WHO KILLED SPALDING GRAY?

Written and Performed by Daniel MacIvor
Directed by Daniel Brooks
Produced by Rework Productions
Presented by Canadian Stage. December 2-11, 2016

spalding-2

 

Daniel MacIvor (photo: Gunter Kravis) 

 

Daniel MacIvor is probably the foremost theatrical solo performer in Canada just as the late Spalding Gray (Swimming to Cambodia, Monster in a Box) was one of the best-known (and most controversial) solo performers in the U.S. before he committed suicide by leaping off the Staten Island Ferry in 2004. MacIvor pays homage to Spalding Gray in this 80-minute monologue, but, as is usually the case with MacIvor, the work doesn’t have a linear simplicity. His piece has a visual economy: a single table, two chairs, a glass of water, and papers, illuminated by a cube of light from Kimberly Purtell. No projections, no special effects, no extraordinary sound design. Just the actor and minimal props. But these are a ruse for his meta-theatrical reflections: “I need to tell you the truth.” Oh, but what is the truth, and whose truth? MacIvor uses indirection to find direction out. A casual opening involving the participation of an (unsuspecting or planted?) audience member is effected in order to lead into answers of three of MacIvor’s fundamental questions: Who are you? Whom am I? Who is Spalding Gray?

The extent of MacIvor’s cleverness is evident even from his title that implies something dastardly, such as murder. But it is widely known that Spalding Gray had a host of psychological issues, and took his own life. Moreover, the title is not channelled into a single theme, for it soon becomes apparent that the answers to these underlying questions will not be direct or clear-cut. Instead, the audience gets three stories in one, and they encompass such things as psychoanalysis, suicide, “murder,” love, grief, depression, identity, and catharsis.

As MacIvor relates it, he was warned by an intuitive (euphemism for psychoanalyst) that he would have to remove the entity that was attached dangerously to him. So, he headed to the analyst in San Rafael, a town just north of San Francisco, for relief and therapy. The “surgeon” used trances to coax the entity to depart Gray’s body, but these sessions are interwoven into another story about a man named Howard who hires a hit man named Don to kill him at an unexpected moment. The plot in this story goes ironically awry, allowing MacIvor to indulge his superb penchant for wry black humour. Other bizarrely amusing and ironic subjects are added via discussions of the film Big Fish (the last film Gray reportedly saw and to which he had an upsetting emotional reaction), Helena Bonham Carter (who starred in it, directed by Tim Burton, her husband at the time), mythology, father-son relationships, and various signs of the universe. A rich stew, and a clever one for MacIvor’s overriding theme, which reveals itself as the nature, effects, and reliability of story-telling. We are such stuff as stories are made of, and in this piece, one story rests within another, making truth out of fiction.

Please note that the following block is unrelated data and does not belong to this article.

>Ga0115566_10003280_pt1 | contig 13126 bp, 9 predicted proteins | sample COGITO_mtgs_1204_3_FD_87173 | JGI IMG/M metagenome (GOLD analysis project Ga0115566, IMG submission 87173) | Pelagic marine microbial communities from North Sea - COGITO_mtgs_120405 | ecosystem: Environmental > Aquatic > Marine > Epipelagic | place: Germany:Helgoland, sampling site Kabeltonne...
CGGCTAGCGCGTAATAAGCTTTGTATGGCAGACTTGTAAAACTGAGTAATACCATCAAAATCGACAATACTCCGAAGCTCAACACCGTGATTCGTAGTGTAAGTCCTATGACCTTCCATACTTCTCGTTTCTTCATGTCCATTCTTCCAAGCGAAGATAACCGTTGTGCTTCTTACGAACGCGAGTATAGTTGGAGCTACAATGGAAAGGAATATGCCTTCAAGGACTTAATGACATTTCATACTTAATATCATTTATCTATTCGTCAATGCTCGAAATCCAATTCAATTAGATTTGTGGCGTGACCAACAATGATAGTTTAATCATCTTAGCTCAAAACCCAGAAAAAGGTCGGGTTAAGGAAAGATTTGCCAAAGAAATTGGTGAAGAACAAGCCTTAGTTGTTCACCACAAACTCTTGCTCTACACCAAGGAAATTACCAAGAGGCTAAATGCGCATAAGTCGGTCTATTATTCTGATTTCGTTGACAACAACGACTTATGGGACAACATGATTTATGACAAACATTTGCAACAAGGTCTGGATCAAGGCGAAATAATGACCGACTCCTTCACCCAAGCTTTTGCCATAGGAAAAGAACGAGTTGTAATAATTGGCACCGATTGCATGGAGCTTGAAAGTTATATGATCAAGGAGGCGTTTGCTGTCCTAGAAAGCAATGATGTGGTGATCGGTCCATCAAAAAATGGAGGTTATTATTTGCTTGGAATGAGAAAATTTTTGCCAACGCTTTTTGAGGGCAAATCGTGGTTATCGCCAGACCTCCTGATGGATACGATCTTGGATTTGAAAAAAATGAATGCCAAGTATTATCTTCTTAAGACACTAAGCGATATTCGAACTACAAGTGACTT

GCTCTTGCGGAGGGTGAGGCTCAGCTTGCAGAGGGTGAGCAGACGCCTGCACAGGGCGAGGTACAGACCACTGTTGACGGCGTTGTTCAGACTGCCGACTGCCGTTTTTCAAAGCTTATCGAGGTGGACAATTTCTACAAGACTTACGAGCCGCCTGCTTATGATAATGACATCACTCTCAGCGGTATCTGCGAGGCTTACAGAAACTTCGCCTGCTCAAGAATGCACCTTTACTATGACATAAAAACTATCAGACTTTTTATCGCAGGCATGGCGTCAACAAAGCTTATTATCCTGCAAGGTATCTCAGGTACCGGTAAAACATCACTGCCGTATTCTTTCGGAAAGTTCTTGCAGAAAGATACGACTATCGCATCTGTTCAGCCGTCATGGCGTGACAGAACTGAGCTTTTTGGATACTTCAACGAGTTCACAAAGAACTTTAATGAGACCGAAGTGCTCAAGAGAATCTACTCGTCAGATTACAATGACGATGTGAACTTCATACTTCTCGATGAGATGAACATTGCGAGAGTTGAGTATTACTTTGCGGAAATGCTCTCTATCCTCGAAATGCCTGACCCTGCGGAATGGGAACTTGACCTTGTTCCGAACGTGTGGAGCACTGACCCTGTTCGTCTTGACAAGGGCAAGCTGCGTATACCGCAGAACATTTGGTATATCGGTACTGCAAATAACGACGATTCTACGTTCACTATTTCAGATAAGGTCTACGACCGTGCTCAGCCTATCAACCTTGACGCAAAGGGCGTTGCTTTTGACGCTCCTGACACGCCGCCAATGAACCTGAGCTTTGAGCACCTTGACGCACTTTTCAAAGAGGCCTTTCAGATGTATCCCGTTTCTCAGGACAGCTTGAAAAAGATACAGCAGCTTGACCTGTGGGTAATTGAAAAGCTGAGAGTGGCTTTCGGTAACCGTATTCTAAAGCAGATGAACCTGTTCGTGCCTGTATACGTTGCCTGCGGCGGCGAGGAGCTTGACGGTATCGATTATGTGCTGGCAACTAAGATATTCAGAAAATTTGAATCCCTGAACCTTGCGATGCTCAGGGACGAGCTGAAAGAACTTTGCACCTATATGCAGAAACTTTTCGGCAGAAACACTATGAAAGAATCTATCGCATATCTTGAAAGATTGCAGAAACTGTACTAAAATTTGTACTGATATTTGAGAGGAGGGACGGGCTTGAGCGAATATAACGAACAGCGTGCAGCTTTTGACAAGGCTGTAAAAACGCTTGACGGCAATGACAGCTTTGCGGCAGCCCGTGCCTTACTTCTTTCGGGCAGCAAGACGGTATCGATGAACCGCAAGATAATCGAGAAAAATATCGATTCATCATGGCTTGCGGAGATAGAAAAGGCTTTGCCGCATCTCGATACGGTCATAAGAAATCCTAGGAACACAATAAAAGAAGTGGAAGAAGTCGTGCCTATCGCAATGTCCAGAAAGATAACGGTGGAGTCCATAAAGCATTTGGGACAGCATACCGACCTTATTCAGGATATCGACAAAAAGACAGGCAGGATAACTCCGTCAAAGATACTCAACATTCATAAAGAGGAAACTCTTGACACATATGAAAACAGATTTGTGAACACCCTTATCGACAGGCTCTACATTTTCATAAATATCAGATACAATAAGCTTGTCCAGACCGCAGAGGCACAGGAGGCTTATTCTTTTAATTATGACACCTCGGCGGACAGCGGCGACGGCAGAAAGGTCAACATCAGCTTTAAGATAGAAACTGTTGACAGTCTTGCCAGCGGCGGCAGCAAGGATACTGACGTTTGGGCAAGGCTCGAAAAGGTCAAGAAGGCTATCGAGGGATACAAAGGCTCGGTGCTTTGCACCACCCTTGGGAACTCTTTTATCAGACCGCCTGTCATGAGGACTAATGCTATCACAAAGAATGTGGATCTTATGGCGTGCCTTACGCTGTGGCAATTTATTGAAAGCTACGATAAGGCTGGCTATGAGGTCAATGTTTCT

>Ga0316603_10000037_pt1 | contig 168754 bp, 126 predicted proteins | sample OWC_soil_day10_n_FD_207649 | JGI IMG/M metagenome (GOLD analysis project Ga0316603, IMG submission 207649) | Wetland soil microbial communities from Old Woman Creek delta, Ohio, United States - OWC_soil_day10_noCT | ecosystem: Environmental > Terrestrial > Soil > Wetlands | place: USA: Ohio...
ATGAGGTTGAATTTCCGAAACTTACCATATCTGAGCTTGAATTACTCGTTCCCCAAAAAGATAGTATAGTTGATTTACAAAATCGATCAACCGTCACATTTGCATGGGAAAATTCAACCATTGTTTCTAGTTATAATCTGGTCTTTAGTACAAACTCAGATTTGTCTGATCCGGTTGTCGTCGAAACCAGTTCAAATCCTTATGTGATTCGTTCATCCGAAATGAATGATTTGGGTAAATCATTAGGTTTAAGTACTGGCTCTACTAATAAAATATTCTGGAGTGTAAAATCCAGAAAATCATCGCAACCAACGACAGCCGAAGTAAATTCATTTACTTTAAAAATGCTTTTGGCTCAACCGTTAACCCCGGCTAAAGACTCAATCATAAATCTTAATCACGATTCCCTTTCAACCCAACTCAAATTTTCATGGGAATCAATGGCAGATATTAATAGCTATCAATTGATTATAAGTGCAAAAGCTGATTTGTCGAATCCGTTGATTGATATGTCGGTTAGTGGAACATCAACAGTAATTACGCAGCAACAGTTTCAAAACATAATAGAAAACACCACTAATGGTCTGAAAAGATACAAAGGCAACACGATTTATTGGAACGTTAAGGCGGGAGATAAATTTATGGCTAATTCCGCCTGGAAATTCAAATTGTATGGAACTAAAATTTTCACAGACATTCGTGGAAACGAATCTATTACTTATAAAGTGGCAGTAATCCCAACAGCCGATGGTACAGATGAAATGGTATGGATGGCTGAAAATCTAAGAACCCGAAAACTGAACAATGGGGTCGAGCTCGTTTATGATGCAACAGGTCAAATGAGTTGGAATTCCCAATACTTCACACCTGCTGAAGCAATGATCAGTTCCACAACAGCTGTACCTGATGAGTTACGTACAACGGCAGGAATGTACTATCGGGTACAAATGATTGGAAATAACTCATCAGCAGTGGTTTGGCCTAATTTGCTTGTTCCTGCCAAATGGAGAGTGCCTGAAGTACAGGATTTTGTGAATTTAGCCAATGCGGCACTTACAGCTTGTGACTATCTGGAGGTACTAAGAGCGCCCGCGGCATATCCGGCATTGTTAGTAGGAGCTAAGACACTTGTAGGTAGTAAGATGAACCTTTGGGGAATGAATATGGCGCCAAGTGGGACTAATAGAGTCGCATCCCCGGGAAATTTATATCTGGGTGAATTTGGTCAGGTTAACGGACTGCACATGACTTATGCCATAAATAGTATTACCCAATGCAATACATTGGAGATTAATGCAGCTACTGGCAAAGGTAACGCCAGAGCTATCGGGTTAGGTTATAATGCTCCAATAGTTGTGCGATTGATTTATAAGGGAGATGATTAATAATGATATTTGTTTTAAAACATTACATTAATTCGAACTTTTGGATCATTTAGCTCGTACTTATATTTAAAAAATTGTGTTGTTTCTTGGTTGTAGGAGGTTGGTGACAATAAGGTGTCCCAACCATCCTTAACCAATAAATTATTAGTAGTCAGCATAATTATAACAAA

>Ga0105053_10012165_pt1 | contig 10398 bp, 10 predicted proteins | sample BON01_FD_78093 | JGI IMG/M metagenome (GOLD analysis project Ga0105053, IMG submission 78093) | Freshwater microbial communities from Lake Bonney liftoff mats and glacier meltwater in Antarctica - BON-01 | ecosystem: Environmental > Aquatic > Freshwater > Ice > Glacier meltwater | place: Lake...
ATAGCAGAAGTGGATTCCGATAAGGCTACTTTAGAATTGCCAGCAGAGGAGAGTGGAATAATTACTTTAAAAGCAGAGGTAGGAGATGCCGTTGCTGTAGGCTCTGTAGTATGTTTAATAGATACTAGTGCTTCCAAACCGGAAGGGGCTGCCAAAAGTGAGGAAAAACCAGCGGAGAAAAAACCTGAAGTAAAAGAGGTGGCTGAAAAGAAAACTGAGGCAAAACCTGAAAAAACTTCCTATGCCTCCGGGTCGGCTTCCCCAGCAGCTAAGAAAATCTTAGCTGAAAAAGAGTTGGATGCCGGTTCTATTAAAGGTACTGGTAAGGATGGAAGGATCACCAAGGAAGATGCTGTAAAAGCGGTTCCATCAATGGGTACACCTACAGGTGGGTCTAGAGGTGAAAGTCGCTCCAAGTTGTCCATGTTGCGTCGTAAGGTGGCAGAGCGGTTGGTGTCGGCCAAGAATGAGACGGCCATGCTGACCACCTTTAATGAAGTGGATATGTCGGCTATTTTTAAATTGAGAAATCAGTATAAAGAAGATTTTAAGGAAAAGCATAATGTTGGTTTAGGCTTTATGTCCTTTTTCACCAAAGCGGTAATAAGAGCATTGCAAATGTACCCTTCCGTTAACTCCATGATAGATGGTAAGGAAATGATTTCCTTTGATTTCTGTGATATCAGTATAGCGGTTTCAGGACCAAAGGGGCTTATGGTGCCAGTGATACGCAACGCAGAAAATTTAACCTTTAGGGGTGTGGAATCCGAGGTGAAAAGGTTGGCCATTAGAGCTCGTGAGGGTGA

There is no doubt that the show is a triumph for MacIvor as both writer and performer. Director Daniel Brooks seems unnecessary, but this is not to deny that his contribution remains virtually invisible, and therefore a good thing for he doesn’t allow anything to get in the way of MacIvor’s storytelling. Few performers can match MacIvor in absorbing an audience in his reflections, seemingly offhand or deliberate. Some of this themes may be well-worn but they are redeemed by his unique humour, lightness of bearing, and self-expressed vulnerability. In his interaction with the participant from the audience, he is sometimes charming, sometimes goofy (certainly his solo disco dancing is), and his main commodity is himself, of course, but what a compellingly interesting self that is, even though it is not necessarily exempt from questioning. In fact, questioning and self-questioning are part and parcel of MacIvor’s performance dynamic. He is not boxed in, and neither is his audience.

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